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Ben Miller

Centralized ConnectionString manager

Has anyone any opinions or real world experience in creating a centralized ConnectionString manager and what would be the mechanism to retrieve them?

We are going down this road so that there is a way to have connection strings in one centralized place to manage them there.  But with the cavaet that we would not want to introduce lessened security on this mechanism, so I would not imagine that storage in a database would necessarily be the place.  But I am not opposed to it.

Anyway, any ideas?

Published Monday, February 2, 2009 4:03 PM by dbaduck



cinahcaM madA said:

Have you checked out the .NET encrypted configuration files feature (first introduced with 2.0)?

(This says ASP.NET but it can be done in any .NET app)

February 2, 2009 5:30 PM

Jonathan Kehayias said:

I have a C# client that uses a WCF service to get all connection information.  The connection strings are stored in a secure SQL Database that only the DBA's and WCF service has access to.  To get the information you connect to the service and request the string needed by Key name.

They have a Service for Production, Dev, and Test.  The only thing carried in the .config files is the correct path and TCP address to the net_tcp service.

February 2, 2009 5:34 PM

Kevin Devine said:

We have been considering a setup like this, but I was wondering how you set up the Service to be highly-available?  The purpose behind the service we were trying to set up was for disaster recovery as well as security.  Maybe I am missing something I can do in C#/ to set this up (or possibly a clustered/mirrored web server?)

February 2, 2009 10:03 PM

fibrock said:

I have created a set of centralized connection tables and procedures that sit on a clustered SQL Server.  All the data is encrypted by the built in SQL server encryption mechanism.  I then have created stored procedures to insert and retrieve data out of these tables which handle the decryption and encryption of data.  The tables also keep track of the type of connection and the platform that the system is on, example Unix  ftp server, iSeries FTP server, SQL Server Login.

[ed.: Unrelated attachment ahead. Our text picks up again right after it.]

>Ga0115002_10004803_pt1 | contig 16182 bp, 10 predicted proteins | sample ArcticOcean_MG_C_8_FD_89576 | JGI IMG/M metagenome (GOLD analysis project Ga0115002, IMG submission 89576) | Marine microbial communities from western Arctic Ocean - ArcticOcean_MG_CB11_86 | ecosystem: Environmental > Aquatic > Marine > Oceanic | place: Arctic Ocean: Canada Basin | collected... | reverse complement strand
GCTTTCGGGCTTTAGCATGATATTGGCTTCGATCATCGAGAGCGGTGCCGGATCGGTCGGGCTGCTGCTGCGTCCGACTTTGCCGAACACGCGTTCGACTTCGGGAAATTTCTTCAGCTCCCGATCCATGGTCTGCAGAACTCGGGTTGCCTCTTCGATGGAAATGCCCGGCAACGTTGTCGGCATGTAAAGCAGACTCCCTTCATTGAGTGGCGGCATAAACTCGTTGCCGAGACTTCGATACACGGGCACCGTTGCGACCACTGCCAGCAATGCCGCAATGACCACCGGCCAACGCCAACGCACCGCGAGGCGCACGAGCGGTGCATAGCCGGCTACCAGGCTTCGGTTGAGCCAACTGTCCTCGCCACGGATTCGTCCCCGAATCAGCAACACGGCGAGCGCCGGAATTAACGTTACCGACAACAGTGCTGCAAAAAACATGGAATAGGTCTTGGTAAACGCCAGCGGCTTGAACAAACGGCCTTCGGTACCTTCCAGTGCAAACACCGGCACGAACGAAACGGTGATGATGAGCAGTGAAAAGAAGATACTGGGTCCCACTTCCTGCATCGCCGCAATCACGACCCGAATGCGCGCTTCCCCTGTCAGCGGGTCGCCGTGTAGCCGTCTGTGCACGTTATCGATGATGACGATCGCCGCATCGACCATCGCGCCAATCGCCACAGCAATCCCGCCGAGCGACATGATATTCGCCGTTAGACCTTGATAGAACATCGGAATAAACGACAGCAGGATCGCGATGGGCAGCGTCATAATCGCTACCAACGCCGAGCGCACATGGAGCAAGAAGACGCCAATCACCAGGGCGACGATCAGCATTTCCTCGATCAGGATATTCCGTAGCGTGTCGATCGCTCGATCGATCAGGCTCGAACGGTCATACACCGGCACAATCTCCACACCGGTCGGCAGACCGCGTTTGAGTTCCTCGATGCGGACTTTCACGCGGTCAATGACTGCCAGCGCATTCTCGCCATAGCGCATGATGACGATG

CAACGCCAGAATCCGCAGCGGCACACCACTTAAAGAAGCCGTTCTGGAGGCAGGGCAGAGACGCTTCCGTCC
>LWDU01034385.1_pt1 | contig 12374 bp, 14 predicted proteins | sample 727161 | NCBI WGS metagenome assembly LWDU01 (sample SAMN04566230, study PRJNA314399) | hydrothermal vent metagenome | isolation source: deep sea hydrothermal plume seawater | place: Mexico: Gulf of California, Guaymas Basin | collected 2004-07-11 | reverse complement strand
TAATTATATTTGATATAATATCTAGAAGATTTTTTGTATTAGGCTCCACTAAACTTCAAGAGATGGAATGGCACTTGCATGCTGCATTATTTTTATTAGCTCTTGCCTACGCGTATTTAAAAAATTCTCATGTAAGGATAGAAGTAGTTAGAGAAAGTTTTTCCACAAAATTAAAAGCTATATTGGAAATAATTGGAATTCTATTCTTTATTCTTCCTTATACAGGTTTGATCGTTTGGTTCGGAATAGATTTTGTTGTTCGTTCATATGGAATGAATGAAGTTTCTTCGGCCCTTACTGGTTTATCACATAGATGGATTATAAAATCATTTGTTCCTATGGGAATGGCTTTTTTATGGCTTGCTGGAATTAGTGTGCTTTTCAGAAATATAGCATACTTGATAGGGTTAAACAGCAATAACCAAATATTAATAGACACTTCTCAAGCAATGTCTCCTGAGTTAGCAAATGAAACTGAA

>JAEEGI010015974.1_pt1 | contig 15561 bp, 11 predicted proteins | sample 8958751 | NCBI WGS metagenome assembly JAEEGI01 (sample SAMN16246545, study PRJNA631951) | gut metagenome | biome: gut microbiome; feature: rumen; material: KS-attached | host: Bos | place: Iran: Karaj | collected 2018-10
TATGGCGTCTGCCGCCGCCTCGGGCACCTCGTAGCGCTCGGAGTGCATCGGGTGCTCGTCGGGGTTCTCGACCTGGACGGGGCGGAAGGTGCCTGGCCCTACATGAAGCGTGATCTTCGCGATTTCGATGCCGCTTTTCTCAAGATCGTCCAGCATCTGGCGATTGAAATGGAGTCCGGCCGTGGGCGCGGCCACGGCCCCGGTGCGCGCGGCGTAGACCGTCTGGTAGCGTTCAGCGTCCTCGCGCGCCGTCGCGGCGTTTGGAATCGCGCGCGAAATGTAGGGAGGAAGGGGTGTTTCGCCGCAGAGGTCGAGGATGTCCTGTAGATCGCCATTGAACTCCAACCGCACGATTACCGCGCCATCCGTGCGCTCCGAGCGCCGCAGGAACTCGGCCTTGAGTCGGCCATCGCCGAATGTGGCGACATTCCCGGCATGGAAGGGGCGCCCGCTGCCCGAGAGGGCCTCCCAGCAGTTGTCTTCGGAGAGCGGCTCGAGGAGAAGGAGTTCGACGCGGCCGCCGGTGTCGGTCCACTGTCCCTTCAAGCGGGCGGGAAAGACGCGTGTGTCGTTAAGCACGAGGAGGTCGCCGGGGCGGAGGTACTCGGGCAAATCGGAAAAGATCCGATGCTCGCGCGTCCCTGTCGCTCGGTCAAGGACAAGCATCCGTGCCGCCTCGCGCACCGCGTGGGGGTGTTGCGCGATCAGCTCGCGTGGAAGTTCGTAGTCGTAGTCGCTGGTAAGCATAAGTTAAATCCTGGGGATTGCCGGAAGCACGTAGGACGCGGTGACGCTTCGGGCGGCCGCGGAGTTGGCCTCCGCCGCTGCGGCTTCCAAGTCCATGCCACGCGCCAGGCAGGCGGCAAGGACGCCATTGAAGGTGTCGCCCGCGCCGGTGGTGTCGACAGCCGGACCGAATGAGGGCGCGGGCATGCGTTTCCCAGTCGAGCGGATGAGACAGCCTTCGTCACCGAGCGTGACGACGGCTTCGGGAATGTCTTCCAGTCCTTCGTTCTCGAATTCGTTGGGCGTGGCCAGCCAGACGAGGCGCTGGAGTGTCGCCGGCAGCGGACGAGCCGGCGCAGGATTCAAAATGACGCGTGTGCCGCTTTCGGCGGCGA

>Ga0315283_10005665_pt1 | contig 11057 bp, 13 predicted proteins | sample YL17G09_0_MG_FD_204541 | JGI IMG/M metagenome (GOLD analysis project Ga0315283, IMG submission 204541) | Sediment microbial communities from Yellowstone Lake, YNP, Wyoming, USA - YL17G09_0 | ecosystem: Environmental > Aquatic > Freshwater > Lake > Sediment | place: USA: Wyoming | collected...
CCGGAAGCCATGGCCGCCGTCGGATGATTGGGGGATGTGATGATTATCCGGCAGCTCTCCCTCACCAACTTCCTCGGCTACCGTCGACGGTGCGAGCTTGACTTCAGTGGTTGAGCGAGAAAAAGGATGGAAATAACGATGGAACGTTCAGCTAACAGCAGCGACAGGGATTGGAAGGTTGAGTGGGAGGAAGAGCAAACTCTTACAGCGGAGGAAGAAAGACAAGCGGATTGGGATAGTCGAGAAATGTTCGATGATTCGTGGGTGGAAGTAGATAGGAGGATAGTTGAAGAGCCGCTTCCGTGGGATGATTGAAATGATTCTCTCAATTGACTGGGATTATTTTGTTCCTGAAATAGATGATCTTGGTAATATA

February 3, 2009 8:35 AM

cinahcaM madA said:

Kevin: You don't need a service, nor do you need to worry about high availability.  Use the built-in configuration file encryption (see the link I posted), and then all you need to worry about is pushing updated files out when needed.  All of the servers will manage their own connections at that point.  It couldn't be easier, and assuming that all of your servers are .NET there is no reason to over-engineer something like this.

February 3, 2009 9:52 AM

dbaduck said:

@Jonathan Kehayias - Is this something that you created?  Is it something that I could leverage or is it IP that cannot be shared?  This is exactly what I am looking for.

February 13, 2009 2:28 PM
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About dbaduck

Ben Miller is a Senior Database Administrator for HealthEquity in Draper, UT. He has been working with SQL since SQL Server 6.0 (1998) and has had a variety of roles in his career, including SQL Support and MVP Lead at Microsoft.
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